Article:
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Trait variations in 28-year-old teak (Tectona grandis) provenance field trials in Ghana, West Africa

Adu-Bredu S., Ofori D., Ræbild A., Hansen J.K., Koffi A., Vigneron P., Kjær E.. 2019. Southern Forests, 81 (1) : p. 57-68.

DOI: 10.2989/20702620.2018.1490993

Stem straightness, axis persistence, presence/absence of protuberant buds and epicormics, diameter and height have profound influence on timber quality and volume of teak (Tectona grandis). Provenance trials of teak were established in the 1970s in Ghana, as part of the Food and Agriculture Organization (FAO) International Series of Provenance Trials, with the view of selecting teak germplasm for sites with specific environmental conditions. Two field trials were located in dry semi-deciduous (dry) and moist semi-deciduous (moist) ecological zones of Ghana. They consisted of 13 provenances, including four landraces each from Ghana and Indonesia, and two and three provenances from India and Laos, respectively. Trees were assessed at 9, 17 and 28 years to (1) quantify the potential variation in quality and timber volume production, (2) examine possibilities for determining early selection of parameters of superior provenances and (3) select provenances for sites with particular environmental conditions. Production traits were higher on the moist site than the dry site. Mean height was 23.2 and 20.2 m tree-1, stem cross-sectional area at breast height was 0.0896 and 0.0474 m2 tree-1, and stem volume was 0.75 and 0.34 m3 tree-1 for the moist and dry sites, respectively. Nilambur provenance from moist India had the highest mean stem straightness score of 19% above average, whereas Savannakhet from Laos had the best protuberant bud score with 18% of the trees above average. Indonesian landraces performed better in the dry zone, whereas provenances from India and Laos performed better in the moist zone. Phenotypic correlations between age 9 and 28 years were moderate (r 0.54¿0.90) to high (r > 0.90) for production and qualitative characteristics, indicating feasibility of early assessment for identification of superior provenances. Nilambur and Savannakhet II provenances proved to be favourable choices for the moist zone, whereas the Temandsang provenance from Indonesia was found to be the best choice for the dry site.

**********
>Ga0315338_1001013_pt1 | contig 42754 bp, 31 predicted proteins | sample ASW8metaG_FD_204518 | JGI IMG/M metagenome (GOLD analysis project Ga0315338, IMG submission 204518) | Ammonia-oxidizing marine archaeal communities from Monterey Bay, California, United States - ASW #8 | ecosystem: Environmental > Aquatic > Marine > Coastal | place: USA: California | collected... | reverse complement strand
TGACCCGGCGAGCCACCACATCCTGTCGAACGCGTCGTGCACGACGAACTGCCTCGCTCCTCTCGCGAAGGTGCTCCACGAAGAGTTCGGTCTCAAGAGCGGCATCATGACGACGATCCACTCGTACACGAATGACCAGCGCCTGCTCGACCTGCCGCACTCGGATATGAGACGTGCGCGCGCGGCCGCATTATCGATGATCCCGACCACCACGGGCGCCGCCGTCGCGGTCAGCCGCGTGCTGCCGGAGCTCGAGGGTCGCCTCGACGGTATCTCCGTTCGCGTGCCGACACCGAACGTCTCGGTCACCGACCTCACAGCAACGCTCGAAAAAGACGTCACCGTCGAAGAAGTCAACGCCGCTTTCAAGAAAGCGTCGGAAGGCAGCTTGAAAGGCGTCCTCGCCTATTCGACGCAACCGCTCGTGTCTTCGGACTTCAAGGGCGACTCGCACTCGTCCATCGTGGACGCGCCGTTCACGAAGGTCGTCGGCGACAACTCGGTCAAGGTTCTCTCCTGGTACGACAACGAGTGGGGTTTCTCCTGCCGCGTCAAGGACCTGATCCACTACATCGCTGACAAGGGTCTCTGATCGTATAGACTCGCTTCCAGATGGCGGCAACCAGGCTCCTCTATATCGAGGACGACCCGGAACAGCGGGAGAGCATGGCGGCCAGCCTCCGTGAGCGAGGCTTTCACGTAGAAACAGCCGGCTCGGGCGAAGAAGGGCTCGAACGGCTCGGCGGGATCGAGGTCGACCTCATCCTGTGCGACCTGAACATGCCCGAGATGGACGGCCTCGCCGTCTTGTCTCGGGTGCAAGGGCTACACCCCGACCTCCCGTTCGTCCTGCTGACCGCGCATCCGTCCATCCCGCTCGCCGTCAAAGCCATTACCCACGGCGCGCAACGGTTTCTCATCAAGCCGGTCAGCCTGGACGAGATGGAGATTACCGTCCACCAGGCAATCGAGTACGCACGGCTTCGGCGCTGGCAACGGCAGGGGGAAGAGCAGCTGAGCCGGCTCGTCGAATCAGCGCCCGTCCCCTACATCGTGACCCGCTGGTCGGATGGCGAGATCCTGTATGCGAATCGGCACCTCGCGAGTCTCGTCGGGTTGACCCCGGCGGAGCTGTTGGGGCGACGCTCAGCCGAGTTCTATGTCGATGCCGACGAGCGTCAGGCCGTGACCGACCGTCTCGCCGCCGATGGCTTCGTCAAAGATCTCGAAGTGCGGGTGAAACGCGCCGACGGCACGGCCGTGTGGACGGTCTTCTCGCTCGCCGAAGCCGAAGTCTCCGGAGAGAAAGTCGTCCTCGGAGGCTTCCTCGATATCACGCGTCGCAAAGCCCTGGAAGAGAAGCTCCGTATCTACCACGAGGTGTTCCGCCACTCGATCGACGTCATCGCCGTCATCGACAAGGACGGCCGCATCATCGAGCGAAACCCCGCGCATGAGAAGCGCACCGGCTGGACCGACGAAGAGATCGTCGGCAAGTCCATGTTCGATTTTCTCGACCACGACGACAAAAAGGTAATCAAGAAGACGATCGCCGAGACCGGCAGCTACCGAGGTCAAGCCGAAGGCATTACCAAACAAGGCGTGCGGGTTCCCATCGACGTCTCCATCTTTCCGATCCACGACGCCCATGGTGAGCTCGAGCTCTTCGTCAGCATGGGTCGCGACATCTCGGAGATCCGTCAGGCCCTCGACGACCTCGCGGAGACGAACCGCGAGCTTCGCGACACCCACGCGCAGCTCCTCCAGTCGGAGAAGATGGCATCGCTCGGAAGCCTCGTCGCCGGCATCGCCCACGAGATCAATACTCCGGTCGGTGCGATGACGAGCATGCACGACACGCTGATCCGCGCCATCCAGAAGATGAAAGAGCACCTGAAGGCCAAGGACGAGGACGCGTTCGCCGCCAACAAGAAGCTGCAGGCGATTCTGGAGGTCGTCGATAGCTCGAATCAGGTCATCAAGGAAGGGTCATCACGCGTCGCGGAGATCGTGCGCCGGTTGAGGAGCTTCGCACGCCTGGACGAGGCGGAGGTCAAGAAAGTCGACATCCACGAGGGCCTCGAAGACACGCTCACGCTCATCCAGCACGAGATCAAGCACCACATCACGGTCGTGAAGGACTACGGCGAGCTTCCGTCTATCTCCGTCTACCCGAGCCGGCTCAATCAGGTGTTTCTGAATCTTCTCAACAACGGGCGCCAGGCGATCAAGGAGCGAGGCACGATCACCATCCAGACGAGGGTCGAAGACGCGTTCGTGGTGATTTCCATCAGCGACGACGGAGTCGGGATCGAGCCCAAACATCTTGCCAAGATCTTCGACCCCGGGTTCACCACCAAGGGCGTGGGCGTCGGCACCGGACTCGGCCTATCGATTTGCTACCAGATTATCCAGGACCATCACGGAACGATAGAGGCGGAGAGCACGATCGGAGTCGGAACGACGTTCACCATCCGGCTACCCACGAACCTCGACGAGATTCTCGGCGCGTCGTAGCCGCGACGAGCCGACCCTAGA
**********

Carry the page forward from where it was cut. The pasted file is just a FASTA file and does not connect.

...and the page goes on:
Mots-clés : tectona grandis; phénotype; provenance; variation génétique; ghana

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